Occasionally, members of the family go out to buy groceries, while the rest are stuck indoors for fear of a government crackdown that has seen many slapped with hefty fines for violating lockdown rules.
Under initial lockdown rules, schools, universities, theatres, cinemas, bars and nightclubs were closed in Italy’s north. Religious ceremonies, including funerals and weddings, and sporting events were suspended or postponed. Restaurants and bars were allowed to open from 6am to 6pm, and malls and markets could open on weekdays if they could assure a meter (three feet) of distance between each client. But as the disease tightened its hold on the country, those services were also shut down with supermarkets kept open under strict regulations.
Although she doesn’t know anyone who has fallen to the disease, she said she lived under constant fear, with panic attacks.
Her antidote has always been to “try to listen to music to release the stress.”
Such has become the fear that Tatiana said a cough outside is a luxury in a country that exports its cafeteria of pizzas and cappuccinos to the rest of the world.
“Hearing someone cough, [you feel] like beating that person. My fiancé is a footballer locked down in Firenze. He’s alone, and he had a panic attack and had to call the ambulance. He thought he had a heart attack, but fortunately, he’s okay and has tested negative for the virus. Even having the idea of being tested is like hell. There’s a saying if anyone wants to get ill he or she should wait till ‘further notice’.. that’s the situation here,” she said.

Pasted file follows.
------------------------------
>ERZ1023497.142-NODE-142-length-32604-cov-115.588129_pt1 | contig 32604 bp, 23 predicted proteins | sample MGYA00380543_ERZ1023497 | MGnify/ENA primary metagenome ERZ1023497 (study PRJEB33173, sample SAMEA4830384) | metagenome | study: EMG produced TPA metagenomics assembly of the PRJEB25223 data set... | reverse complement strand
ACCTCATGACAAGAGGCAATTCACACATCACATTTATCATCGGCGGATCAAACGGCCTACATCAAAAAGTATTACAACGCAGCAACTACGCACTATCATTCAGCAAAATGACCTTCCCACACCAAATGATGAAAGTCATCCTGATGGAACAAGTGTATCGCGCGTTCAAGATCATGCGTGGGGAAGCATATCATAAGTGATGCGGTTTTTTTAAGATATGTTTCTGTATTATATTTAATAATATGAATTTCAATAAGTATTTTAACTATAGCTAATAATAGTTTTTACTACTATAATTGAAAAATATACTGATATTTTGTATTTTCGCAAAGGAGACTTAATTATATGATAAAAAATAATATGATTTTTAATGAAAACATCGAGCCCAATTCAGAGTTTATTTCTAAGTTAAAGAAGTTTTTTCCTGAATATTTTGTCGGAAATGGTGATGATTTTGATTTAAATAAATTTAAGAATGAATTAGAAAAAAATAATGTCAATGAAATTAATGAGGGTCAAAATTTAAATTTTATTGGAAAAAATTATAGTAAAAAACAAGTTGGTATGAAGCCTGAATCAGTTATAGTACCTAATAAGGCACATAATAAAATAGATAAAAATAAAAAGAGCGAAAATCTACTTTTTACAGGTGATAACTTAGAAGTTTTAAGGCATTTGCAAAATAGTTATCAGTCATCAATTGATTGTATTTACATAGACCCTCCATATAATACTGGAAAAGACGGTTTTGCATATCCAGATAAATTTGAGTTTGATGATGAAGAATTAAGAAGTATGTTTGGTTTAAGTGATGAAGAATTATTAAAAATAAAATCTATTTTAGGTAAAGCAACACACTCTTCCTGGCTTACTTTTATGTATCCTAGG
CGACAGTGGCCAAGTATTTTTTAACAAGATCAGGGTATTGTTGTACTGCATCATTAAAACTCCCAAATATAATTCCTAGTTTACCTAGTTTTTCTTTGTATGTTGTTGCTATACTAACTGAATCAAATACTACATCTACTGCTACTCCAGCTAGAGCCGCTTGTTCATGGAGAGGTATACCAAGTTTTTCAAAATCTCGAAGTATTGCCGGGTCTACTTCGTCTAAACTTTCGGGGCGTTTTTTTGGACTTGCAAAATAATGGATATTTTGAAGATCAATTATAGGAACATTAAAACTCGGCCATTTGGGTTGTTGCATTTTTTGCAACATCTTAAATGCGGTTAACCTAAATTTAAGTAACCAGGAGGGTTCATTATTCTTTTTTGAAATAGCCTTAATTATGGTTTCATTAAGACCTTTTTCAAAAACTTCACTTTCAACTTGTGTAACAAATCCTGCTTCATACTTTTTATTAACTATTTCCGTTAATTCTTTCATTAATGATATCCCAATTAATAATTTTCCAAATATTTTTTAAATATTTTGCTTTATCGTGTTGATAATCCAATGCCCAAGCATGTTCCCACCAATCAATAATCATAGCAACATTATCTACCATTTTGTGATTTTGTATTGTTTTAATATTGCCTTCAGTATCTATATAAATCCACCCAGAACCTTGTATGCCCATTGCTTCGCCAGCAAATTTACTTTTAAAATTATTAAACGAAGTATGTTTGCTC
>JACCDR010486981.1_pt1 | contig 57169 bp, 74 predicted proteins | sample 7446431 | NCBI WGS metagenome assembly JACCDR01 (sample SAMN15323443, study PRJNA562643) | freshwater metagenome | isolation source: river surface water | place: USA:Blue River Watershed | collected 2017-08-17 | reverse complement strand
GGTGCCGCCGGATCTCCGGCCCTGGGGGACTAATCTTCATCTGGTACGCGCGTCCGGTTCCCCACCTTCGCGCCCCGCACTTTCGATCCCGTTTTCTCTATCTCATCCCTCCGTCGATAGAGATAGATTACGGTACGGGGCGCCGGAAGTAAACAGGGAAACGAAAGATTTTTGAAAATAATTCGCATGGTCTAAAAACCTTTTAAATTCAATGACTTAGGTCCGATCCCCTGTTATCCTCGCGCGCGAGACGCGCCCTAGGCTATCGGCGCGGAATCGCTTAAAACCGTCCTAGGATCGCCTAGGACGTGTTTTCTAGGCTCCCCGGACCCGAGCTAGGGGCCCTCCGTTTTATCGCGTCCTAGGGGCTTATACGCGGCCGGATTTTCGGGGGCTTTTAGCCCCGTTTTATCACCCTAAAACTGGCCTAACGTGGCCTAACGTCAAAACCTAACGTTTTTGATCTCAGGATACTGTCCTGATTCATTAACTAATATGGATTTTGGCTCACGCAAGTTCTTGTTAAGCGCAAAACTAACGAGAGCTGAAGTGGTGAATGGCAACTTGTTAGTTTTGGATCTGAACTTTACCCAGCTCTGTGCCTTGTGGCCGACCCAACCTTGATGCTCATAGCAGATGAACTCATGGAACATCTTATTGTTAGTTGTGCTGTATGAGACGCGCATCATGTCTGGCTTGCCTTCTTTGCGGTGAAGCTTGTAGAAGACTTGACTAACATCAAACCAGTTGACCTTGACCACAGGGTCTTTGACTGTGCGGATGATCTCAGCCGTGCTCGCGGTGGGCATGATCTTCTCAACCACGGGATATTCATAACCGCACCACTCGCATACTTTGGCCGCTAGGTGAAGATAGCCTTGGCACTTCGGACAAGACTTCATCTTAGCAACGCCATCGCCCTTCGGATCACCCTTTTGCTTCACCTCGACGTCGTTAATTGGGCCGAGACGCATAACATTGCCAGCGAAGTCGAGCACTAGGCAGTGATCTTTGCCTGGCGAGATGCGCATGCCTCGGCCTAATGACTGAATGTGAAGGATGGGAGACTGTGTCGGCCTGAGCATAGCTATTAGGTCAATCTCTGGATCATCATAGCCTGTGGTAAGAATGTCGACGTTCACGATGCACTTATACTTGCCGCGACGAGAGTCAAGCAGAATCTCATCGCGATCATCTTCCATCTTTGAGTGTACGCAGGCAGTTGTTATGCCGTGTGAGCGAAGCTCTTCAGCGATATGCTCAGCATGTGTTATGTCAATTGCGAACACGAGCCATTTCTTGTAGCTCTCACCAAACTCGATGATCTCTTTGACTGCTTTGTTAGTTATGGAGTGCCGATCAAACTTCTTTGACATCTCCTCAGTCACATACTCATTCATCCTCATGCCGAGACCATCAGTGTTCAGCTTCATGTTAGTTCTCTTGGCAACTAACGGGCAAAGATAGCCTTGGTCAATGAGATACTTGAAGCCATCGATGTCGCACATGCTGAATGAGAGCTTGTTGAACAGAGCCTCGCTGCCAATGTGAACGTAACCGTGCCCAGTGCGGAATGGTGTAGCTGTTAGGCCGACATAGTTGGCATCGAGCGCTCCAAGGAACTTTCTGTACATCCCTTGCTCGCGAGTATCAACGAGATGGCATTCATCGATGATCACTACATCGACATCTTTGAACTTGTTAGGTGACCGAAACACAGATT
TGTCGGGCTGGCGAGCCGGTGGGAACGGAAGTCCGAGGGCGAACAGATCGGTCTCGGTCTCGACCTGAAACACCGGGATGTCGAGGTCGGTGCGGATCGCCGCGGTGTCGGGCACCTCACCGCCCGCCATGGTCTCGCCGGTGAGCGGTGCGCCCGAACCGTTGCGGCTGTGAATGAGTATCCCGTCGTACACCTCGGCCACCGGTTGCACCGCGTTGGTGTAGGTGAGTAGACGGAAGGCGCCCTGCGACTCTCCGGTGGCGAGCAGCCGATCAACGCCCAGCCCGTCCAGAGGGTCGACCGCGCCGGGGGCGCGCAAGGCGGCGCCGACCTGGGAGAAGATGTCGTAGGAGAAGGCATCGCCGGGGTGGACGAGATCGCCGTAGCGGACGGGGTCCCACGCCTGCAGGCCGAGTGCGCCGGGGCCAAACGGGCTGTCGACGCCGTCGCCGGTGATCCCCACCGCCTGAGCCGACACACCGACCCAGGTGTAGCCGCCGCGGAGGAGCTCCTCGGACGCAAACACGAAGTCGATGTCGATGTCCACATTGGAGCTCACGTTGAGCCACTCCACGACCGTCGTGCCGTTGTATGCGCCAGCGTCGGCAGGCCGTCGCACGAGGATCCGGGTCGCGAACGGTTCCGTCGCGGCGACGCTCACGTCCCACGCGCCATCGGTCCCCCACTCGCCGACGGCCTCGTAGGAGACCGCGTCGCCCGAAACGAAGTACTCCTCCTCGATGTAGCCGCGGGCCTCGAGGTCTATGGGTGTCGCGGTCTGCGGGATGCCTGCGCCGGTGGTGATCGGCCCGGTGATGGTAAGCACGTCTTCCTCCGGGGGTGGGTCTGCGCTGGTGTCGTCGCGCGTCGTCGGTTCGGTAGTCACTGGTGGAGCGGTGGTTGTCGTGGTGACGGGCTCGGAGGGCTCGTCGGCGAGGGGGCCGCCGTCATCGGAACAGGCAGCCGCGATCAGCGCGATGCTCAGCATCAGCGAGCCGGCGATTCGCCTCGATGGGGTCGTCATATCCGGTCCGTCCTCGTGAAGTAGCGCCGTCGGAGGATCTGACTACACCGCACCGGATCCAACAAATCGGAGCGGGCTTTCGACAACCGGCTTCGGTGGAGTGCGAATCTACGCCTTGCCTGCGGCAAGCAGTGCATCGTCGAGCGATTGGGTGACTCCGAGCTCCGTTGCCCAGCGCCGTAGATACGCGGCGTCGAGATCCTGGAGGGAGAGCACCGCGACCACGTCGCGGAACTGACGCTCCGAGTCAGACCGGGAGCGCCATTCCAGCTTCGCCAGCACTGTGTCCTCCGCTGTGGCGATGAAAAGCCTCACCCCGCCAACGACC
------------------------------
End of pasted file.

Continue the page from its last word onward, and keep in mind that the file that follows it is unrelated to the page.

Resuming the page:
When China’s city of Wuhan was bogged down with what will later be known as COVID-19, the rest of the world watched on with little attention as the Chinese became a butt of jokes for eating anything that moved. That was the attitude of many Italians to the coronavirus, even when their country recorded cases.
“We thought China was far from here. Because we taught it was only for Chinese. But this virus has taught us that there’re no boundaries in such situations. The virus has been around, but wasn’t taken seriously and that made a lot of doctors get infected.
“When we had the first cases in which they were Chinese tourists, nothing alarmed us, but when a 38-year-old Italian man got infected with his family that made everyone panic and the government started moving.
“But it was already in the system. We are registering a lot of deaths although Italians have the best healthcare system and [people] even the old grow old with chronic diseases. This virus is only contributing to making them weaker and then die at the end. Italy has a lot of old people. A lot of Italians are positive because they travel a lot and the virus too travelled with them,” she said of the catastrophe that has swept thousands of the aged.
With Ghana’s case count shooting up to 834 as of April 18, up from just two on March 12, Tatiana advised Ghanaians to adhere to all the precautionary measures the government had rolled out.
“It is very important for them to wash their hands very well and avoid crowded places. The virus is very real and not a joke. When you get infected, you just don’t know if you [are] going to make it or not. So you will have to salute your loved ones then the rest is in God’s hands. They shouldn’t joke about it. Watching it on TV seems to be like a movie, but those living in the movie are advising everyone to be careful. It can be controlled,” she said.
Good and very detailed.
God is with you and your family
May the good Lord have mercy on us.